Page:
Skills and thrills – Norman Freeman on hurling in Argentina

An Irishman’s Diary

Many years ago I took part in a hurling puck-about at the Instituto Fahy in the Moreno suburb of Buenos Aires, capital of Argentina.

The hurlers were all teenage students of Irish descent, attending the college. They had fresh complexions and many had various hues of brown and gingery hair.

As they jostled and shouldered for the sliotar, they shouted to one another in Spanish. One of them was called Murtagh but to me it sounded like Moorrta. I was the only one there not able to speak Spanish and probably the least skilful in wielding a hurley.

The first mention of hurling came in the 1880s from the ranching town of Mercedes, which had a large Irish population

The session was being supervised by two of the Pallotine priests there – Tony Kelly, who had played for Thurles Sarsfields and Tony Stakelum, who came from a well-known hurling family in Tipperary. These lovers of the game, who have both passed on, had hurleys sent out to them from Ireland but the whistle had long since blown on hurling as a competitive sport in Argentina.


Incidentally, the Instituto Fahy is named after Bishop Dominic Fahy, from Loughrea who, in the mid-19th century, was a leading figure in the Irish community in Argentina.

The game had been brought from Ireland by the Irish emigrants who came to Argentina from 1830 onwards. The biggest wave took place between 1850 and 1870, with most coming from Westmeath, Longford, Offaly and Wexford where a form of hurling was played.

At that time there was much emphasis on ground hurling, or first-time pulling on the ball. There was immense satisfaction in having the skills to strike the flying sliotar accurately, either meeting it against its flight or propelling it onwards without having to take it in hand. With it came the exhilaration of tough physical clashes that called for courage and endurance. So, many of the emigrants had a deep regard for the sport and didn’t want to neglect it.

Apart from seeking a better life, some were attracted by the prospect of becoming landowners on the vast grasslands of the Pampas. This was a region where huge herds of cattle helped to create the wealth of the burgeoning economy of Argentina.

Many of the newly arrived emigrants had enough money to rent or buy land. Others found work on the ranches as hired hands, cattle dealers and sheep-shearers. Their aim was to save enough to eventually buy their own holdings.

Some stayed in the environs of Buenos Aires as merchants, labourers, skilled tradespeople, and teachers.

Those who were doing fairly well wrote home to Ireland and encouraged others to join them. It is estimated that in the 19th century about 11,000 Irish arrived there.

The first mention of hurling came in the 1880s from the ranching town of Mercedes, which had a large Irish population. In 1900, the Irish-Argentinian newspaperman William Bulfin, who came from Derrinlough in Co Offaly, printed a set of rules and did a great deal to promote and encourage the game. It attracted enthusiastic followers and teams were set up, often encouraged by the Irish priests in the Pallotine and Passionist orders.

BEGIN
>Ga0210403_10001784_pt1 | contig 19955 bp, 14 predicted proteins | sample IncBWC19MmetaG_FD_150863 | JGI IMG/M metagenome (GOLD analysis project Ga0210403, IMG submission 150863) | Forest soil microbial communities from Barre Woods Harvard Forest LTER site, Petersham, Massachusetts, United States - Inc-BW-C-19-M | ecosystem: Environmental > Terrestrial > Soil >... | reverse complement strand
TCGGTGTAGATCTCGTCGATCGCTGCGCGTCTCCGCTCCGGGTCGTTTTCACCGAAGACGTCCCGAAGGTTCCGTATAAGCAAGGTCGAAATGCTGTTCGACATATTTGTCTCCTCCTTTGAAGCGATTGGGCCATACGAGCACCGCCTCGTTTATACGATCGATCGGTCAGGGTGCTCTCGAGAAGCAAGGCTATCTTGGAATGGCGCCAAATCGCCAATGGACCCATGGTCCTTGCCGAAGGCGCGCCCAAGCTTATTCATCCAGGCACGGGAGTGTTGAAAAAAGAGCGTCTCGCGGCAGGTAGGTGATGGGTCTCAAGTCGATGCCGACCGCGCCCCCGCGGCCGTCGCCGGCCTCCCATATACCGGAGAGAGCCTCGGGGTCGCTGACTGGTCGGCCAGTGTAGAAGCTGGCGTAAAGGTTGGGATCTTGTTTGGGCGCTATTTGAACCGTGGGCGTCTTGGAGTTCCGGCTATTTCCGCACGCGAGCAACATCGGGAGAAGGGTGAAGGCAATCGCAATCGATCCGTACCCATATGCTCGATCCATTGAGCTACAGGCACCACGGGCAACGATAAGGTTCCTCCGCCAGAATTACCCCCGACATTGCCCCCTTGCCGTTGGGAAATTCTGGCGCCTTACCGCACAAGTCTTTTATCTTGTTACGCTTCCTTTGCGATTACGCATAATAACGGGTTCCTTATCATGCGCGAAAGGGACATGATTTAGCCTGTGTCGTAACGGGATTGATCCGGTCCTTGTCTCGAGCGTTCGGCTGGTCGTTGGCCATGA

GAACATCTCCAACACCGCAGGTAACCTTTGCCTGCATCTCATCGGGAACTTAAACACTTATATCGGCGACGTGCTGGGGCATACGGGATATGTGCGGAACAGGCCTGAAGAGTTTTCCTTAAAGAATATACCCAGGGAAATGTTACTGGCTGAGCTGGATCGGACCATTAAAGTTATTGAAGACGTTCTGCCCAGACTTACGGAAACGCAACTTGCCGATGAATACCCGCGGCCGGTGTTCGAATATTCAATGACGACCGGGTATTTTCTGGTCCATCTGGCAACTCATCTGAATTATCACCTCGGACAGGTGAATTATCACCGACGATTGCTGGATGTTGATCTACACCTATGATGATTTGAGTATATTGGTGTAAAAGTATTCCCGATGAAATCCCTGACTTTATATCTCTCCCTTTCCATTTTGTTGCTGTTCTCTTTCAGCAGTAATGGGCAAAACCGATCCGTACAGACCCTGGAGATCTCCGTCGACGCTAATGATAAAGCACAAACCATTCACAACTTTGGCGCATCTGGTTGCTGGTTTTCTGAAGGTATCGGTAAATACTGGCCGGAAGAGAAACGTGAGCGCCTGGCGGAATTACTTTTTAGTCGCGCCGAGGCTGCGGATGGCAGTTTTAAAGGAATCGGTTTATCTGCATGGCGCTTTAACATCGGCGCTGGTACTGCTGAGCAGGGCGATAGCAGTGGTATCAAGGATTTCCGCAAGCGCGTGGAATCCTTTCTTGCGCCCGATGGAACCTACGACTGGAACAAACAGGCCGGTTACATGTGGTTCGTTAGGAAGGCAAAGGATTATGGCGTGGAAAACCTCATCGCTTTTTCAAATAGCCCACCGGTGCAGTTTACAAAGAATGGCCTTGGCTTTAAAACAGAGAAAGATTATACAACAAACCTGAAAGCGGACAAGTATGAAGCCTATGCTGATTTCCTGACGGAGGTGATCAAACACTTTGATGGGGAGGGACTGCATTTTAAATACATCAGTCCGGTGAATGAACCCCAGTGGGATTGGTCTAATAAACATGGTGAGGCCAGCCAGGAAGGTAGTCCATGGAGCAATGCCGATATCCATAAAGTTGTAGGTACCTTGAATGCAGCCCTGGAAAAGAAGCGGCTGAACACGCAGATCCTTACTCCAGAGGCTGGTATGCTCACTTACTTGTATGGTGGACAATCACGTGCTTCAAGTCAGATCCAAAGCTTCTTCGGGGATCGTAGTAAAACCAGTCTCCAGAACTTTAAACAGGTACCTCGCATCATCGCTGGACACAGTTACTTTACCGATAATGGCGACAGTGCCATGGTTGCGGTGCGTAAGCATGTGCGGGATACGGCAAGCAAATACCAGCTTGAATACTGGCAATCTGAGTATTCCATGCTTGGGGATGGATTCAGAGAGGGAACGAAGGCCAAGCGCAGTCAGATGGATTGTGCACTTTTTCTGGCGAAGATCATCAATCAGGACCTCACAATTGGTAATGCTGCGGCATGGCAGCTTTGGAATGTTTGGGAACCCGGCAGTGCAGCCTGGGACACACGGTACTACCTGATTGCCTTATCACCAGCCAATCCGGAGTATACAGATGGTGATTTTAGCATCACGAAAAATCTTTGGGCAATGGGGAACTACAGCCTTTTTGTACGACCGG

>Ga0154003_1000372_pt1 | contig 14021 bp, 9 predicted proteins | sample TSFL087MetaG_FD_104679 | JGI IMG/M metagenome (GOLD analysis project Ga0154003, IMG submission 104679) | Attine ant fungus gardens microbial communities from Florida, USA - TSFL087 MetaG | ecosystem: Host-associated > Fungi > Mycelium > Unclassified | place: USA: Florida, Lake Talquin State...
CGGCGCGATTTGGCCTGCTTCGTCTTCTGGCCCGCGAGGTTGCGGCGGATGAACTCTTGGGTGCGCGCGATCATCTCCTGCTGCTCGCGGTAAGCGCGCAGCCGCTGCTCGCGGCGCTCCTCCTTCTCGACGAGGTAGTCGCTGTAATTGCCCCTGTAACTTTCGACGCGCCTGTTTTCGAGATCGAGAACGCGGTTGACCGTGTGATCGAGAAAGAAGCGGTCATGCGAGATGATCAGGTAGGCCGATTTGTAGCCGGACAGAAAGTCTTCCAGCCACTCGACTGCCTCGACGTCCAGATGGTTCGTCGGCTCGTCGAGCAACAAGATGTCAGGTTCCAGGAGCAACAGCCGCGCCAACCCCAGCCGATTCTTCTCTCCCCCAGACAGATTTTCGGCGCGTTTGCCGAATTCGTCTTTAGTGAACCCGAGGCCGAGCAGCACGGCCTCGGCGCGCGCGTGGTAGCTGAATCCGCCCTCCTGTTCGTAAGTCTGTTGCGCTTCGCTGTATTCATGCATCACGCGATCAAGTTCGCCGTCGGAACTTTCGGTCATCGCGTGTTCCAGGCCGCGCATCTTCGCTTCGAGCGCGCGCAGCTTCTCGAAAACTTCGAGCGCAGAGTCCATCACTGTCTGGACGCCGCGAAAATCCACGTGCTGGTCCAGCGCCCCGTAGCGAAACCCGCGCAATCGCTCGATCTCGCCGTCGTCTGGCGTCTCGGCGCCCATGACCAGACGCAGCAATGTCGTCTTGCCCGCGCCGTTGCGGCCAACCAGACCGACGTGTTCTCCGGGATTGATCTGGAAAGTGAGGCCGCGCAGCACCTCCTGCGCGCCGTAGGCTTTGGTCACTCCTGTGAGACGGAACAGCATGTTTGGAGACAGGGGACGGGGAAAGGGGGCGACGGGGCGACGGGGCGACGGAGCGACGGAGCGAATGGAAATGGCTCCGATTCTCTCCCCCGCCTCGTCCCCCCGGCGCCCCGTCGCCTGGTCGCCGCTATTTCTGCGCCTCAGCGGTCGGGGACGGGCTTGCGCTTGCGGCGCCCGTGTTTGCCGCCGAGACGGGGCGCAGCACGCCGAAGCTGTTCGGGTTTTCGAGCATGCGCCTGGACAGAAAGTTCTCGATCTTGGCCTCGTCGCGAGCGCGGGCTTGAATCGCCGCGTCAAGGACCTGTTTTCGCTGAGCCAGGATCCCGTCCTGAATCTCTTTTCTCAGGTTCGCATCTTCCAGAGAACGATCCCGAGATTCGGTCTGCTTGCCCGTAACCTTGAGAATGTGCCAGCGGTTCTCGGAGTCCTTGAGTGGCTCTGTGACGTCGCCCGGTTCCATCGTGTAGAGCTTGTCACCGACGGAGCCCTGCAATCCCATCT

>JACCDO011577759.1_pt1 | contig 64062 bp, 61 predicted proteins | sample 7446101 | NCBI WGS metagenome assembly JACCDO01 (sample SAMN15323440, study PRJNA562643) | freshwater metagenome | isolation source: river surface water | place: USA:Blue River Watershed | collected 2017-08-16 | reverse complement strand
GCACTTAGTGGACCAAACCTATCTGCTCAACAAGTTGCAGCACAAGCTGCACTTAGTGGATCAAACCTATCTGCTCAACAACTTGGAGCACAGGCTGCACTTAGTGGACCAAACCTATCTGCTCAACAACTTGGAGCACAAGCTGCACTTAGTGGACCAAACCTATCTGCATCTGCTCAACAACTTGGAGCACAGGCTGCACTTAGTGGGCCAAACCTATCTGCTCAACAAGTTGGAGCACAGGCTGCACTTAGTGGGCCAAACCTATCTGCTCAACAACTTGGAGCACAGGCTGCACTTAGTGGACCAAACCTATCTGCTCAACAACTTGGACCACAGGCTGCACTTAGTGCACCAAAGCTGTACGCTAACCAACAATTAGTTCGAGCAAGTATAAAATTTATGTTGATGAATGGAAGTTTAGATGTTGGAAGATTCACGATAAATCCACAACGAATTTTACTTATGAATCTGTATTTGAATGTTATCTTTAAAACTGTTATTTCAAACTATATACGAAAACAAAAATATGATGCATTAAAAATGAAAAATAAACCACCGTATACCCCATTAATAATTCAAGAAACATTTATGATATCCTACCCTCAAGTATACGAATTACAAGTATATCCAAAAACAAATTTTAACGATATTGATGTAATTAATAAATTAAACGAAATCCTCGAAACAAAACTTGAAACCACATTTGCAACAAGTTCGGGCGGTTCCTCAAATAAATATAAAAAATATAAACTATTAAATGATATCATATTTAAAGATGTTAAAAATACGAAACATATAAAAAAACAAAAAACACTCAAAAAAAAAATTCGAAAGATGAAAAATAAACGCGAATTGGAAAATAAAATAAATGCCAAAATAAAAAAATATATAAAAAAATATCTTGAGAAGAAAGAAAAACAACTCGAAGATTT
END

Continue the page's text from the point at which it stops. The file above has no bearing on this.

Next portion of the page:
Games of hurling were played at weekends. For many young Irish-Argentinians the sport was part of their heritage. Attempts were made to make hurleys from mountain ash locally but it proved to be too heavy and rigid. As a result, hurling depended on the import of hurleys from Ireland. However, the outbreak of the first World War made this impossible. Hurling gradually went into a decline. Another reason may have been that the team rivalries were so intense that matches sometimes boiled over into fights.

People in Mercedes or Buenos Aires or anywhere else in Argentina can watch on screen or laptop or PC the big games in Croke Park

After the second World War there was only a trickle of emigrants from Ireland, some of whom might have had an interest in hurling. By that time many of the clubs had turned to a sport with some similarities– hockey.

When I visited the country in 1961, hurling was no more than an occasional, nostalgic use of hurley and sliotar.

Yet in recent years there has been a very significant revival of interest in the sport. This was stimulated with the tour of the All Star hurlers in 2002. Their exhibitions of the skills, speed, vigour and continuous movement of the game enthralled the spectators.

In February 2009 the GAA sent out former Wexford star George O'Connor and leading coach Martin Lynch to set up a training camp to promote both hurling and football. It worked very well and was repeated in some subsequent years.

The Hurling Club, which had replaced hurling with hockey, has again embraced the sport. Teams from Argentina have participated in some international gatherings of GAA followers.

The revival of hurling, however limited, has been given a great impetus by the internet. People in Mercedes or Buenos Aires or anywhere else in Argentina can watch on screen or laptop or PC the big games in Croke Park or other leading venues. They can delight in the skills, thrills and physical jousts of one of the fastest and most entertaining sports anywhere.